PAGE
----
Providing long-term fulfillment
The only other big reason customers interact with brands other than instant entertainment or enjoyment is to get something in return in the future.
We’ll refer to that need as long-term fulfillment. And in contrast to its purely-emotional counterpart, its pursuit includes both emotions and rational thinking.
In some industries, long-term fulfillment is the main force driving consumer responses.
Take B2B, for example. Instant pleasure is considered to be less powerful, and this belief is reflected in the large number of brands with bland and less entertaining social campaigns.
Appealing to long-term fulfillment consists of making promises – which can be subtle or direct.
When done successfully, customers look at your offers and content as a way to improve their lives in the long term.
These promises should appeal to the customer’s rational brain by being objective and credible. Otherwise, they’ll probably be dismissed.
But when a brand’s promises really stand out is when they provoke strong emotions on top of the rational appeal.
It’s the perfect recipe. Customers get the urge to consume due to the emotional appeal, and the brand has the needed credibility to prevent the urge from being dismissed by rational thinking.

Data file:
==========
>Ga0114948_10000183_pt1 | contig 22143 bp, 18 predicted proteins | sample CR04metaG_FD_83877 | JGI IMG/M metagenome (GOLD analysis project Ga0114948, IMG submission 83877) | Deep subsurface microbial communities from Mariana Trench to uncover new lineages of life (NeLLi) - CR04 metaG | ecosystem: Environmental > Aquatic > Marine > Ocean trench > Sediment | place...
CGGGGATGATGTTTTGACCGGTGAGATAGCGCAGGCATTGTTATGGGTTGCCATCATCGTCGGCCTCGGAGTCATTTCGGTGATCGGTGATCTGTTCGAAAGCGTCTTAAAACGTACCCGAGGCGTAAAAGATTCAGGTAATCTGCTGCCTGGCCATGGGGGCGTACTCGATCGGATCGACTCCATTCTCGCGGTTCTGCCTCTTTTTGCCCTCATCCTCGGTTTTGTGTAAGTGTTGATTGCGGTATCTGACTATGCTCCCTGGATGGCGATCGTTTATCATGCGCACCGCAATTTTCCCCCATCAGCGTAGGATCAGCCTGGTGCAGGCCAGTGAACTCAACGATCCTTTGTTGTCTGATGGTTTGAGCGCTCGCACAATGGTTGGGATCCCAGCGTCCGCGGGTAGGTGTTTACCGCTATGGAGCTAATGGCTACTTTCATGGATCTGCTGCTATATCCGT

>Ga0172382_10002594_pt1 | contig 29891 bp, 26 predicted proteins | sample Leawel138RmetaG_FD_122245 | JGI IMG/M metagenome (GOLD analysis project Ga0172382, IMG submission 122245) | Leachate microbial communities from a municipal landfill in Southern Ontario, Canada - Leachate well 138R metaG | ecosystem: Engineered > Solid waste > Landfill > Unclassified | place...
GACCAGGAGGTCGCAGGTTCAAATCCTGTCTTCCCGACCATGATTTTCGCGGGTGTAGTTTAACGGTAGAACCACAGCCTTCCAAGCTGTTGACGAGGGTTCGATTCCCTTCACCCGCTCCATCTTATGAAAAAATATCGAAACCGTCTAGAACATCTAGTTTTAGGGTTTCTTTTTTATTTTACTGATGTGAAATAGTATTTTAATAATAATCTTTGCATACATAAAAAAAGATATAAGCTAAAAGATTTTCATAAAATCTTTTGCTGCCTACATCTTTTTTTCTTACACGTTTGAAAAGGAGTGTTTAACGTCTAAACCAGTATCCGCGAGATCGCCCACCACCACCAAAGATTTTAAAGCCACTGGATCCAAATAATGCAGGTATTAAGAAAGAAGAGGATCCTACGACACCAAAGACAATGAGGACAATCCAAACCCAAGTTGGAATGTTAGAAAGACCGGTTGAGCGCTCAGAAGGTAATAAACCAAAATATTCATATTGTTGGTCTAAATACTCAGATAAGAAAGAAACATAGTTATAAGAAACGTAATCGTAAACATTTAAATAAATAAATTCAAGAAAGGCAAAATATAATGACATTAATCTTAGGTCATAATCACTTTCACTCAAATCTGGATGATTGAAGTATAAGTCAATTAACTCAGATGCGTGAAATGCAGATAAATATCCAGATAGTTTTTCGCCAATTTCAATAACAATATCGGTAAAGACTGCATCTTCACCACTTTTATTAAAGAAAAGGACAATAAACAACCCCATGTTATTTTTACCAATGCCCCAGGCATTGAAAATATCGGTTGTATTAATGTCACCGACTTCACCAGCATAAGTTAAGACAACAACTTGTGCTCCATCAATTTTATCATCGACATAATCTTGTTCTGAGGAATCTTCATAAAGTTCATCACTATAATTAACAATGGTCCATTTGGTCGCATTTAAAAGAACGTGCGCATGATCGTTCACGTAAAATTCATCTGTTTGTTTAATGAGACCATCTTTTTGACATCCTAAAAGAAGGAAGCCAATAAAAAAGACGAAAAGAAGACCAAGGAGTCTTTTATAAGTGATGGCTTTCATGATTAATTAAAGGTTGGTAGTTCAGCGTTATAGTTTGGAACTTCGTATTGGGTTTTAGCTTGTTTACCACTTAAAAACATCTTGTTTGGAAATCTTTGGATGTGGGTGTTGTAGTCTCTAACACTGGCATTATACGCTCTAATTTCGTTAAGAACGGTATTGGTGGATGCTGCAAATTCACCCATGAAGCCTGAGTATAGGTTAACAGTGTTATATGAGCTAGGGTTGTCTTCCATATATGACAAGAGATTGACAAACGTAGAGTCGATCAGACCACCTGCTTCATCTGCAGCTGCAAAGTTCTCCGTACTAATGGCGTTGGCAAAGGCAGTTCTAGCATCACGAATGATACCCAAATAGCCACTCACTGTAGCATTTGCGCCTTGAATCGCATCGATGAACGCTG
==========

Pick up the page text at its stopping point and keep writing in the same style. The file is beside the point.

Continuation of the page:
Now that you understand the key elements of using emotions in marketing, let’s take a look at the most action-driving emotions, with practical examples to help you apply all this theory in your social campaigns:
Making other people happy is one of the keys to many aspects of life – including marketing.
Happiness in social posts most commonly appears as a subtle promise, often through pictures of happy customers concealed under another main message.
Curiosity is a very impulsive feeling. It’s, undoubtedly, one of the most prevalent and important emotions in marketing.
Curiosity is nearly always involved in effective headlines, and it’s used all the time in social media posts to get attention and increase click-through rates.